You have a fine way of rejecting the commandment of God in order to establish your tradition! For Moses said, “Honor your father and your mother”; and, “Whoever reviles father or mother must surely die.” But you say, “If a man tells his father or his mother, ‘Whatever you would have gained from me is Corban’” (that is, given to God)—“then you no longer permit him to do anything for his father or mother.”

In other words, “You don’t need to support your needy parents. Just give us your money.” Or as Jesus said in Luke 20:46–47, “Beware of the scribes . . . who devour widows’ houses and for a pretense make long prayers.”

What Jesus saw that day in the temple was not an isolated instance of questionable worship support. It was the outworking of greed cloaked with religion. “This people honors me with their lips, but their heart is far from me; in vain do they worship me” (Matthew 15:8–9). My Father is not being worshipped. Money is being worshipped—in my Father’s house. Jesus came into the world to display the infinite worth of his Father and to vindicate his Father’s honor—and to free us from the killing effects of the love of money.

In Response to Jesus’ Fury

What is their response to Jesus’ fury? Verse 18: “So the Jews said to him, ‘What sign do you show us for doing these things?’” That’s not an encouraging response. Why not? Because it confirms what they are hiding.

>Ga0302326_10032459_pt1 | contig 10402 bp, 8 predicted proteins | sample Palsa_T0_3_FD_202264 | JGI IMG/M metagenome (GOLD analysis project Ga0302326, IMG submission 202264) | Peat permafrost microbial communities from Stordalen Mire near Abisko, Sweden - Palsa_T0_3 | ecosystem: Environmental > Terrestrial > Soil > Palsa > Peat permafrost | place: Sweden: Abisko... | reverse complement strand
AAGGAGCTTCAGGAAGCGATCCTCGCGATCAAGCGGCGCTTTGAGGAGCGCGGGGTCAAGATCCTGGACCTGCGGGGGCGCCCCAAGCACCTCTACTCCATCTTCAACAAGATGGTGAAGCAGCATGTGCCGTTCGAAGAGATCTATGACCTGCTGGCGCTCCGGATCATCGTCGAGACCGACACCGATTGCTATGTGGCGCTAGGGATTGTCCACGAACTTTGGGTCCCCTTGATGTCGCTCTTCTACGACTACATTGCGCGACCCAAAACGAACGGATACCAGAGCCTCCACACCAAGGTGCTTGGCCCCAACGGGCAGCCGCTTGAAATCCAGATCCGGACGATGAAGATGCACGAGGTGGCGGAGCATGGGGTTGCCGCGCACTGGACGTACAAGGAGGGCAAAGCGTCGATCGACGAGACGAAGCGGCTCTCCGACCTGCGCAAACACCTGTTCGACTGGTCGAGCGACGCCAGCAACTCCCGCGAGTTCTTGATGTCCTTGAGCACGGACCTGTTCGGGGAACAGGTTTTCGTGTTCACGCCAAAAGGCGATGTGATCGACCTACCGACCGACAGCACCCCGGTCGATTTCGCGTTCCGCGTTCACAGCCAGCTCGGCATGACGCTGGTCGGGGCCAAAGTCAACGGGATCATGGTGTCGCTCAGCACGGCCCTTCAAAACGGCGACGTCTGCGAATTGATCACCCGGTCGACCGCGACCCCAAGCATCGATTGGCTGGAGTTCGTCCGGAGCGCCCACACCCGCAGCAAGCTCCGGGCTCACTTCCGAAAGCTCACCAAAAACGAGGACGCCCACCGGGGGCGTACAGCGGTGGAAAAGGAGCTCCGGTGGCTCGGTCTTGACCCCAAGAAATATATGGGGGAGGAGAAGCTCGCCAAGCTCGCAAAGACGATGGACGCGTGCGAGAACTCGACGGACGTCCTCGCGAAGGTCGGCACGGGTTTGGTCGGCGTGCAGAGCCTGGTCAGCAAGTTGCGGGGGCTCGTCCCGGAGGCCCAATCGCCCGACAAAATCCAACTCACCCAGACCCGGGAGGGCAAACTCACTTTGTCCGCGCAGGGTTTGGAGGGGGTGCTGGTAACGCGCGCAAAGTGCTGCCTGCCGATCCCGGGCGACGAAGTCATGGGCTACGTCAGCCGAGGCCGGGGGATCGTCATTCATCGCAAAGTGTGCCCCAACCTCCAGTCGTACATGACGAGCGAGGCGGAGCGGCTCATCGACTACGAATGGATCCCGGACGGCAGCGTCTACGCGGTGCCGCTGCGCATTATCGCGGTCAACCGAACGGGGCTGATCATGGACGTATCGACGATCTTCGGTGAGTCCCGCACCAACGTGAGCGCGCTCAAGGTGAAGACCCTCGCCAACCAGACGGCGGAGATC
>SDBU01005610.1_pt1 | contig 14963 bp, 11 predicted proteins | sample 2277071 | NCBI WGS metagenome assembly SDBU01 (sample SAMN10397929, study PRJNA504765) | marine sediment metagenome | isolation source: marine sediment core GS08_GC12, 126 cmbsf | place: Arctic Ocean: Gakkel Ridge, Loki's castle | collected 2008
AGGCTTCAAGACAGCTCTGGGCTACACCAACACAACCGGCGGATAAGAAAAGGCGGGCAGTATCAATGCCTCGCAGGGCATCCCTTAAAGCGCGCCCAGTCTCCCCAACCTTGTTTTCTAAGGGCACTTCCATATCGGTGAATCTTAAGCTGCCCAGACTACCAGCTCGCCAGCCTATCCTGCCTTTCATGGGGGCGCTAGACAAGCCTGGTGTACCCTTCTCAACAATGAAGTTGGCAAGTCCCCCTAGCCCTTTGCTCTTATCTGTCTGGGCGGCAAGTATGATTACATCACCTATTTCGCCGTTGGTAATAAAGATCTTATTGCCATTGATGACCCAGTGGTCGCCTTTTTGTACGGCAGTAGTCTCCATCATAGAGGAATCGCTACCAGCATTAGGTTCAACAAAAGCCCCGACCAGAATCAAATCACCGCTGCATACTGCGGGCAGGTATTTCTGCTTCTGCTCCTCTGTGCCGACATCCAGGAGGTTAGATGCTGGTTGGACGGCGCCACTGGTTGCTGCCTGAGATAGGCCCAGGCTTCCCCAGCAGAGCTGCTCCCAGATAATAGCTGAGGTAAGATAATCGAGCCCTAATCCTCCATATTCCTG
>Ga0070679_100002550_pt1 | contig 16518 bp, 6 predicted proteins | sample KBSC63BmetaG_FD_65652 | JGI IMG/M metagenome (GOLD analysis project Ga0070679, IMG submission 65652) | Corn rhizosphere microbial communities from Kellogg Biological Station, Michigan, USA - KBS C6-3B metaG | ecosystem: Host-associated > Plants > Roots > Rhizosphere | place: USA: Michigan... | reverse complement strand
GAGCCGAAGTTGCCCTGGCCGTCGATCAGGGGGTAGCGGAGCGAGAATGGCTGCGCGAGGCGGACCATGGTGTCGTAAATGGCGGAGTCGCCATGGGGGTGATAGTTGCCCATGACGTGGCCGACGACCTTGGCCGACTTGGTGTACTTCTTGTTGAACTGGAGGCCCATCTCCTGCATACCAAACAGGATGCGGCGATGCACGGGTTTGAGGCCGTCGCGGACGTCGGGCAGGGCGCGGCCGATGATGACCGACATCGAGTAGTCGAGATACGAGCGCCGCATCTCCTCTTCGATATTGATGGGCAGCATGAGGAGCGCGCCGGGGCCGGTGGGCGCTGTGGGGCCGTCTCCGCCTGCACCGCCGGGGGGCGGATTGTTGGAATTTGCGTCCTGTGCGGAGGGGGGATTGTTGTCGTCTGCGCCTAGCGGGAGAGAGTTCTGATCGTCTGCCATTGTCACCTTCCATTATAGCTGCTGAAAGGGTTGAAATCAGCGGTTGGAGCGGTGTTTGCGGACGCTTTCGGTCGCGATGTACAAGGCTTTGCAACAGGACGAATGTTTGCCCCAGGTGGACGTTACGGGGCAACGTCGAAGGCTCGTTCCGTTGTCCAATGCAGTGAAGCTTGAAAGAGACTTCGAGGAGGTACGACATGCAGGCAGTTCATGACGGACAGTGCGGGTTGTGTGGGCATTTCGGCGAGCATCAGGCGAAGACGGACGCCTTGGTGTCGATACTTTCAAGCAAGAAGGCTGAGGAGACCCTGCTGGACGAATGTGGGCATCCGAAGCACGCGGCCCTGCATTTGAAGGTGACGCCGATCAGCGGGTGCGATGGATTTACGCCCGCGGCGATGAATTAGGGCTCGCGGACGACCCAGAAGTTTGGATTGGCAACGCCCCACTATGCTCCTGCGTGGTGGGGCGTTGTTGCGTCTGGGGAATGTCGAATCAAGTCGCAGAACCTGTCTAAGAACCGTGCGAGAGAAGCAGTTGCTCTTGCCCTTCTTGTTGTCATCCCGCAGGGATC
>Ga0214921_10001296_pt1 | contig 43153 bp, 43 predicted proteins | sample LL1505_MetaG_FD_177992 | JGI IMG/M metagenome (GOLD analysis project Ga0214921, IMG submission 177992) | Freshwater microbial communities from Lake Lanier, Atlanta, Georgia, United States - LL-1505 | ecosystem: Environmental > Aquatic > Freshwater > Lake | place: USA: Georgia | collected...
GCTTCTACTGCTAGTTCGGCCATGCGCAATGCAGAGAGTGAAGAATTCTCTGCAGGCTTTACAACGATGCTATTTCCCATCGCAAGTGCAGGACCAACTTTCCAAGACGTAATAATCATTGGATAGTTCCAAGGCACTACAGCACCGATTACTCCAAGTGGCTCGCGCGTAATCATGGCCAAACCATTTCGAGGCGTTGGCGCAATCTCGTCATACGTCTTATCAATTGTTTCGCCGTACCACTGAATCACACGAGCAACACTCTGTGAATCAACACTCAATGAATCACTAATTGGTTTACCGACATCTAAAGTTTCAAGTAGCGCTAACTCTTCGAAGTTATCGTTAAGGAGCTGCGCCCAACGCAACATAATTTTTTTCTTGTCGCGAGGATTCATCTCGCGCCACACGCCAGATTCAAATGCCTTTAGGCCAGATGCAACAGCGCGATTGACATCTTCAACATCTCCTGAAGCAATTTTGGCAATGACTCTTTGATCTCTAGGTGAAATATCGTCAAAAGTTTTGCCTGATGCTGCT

There was another time when they asked for a sign from him to prove himself. Listen to what happened. This is Matthew 12:38–39: “Some of the scribes and Pharisees answered him, saying, ‘Teacher, we wish to see a sign from you.’ But he answered them, ‘An evil and adulterous generation seeks for a sign.’”

Why is it evil and adulterous for them to seek for a sign from Jesus? It’s because when they ask for a sign, it’s a dodge. It’s a trick—a ploy. They don’t need more signs to prove what’s true. They need hearts that love what they know is true. They’re trying to turn a problem of greed into a problem of knowledge. If we can deflect the issue onto his authority, then the light won’t shine so brightly on our covetousness.

Jesus’ Double-Layered Answer

So Jesus takes their question and he gives a double-layered answer. They ask, “What sign do you show us for doing these things?” Jesus answered them in verse 19, “Destroy this temple, and in three days I will raise it up.” And they responded in verse 20, “It has taken forty-six years to build this temple, and will you raise it up in three days?” And John comments in verse 21, “But he was speaking about the temple of his body.”

So what did Jesus mean when he said, “Destroy this temple, and in three days I will raise it up”?

What Does Jesus Mean?

He was answering at two levels. First, he meant, You are destroying this temple. When you desecrate the worship of my Father with your white-washed greed, you destroy what this temple is, and you expose it to the wrath of God. It will indeed be destroyed. And that happened 40 years later when the Romans leveled it in A.D. 70.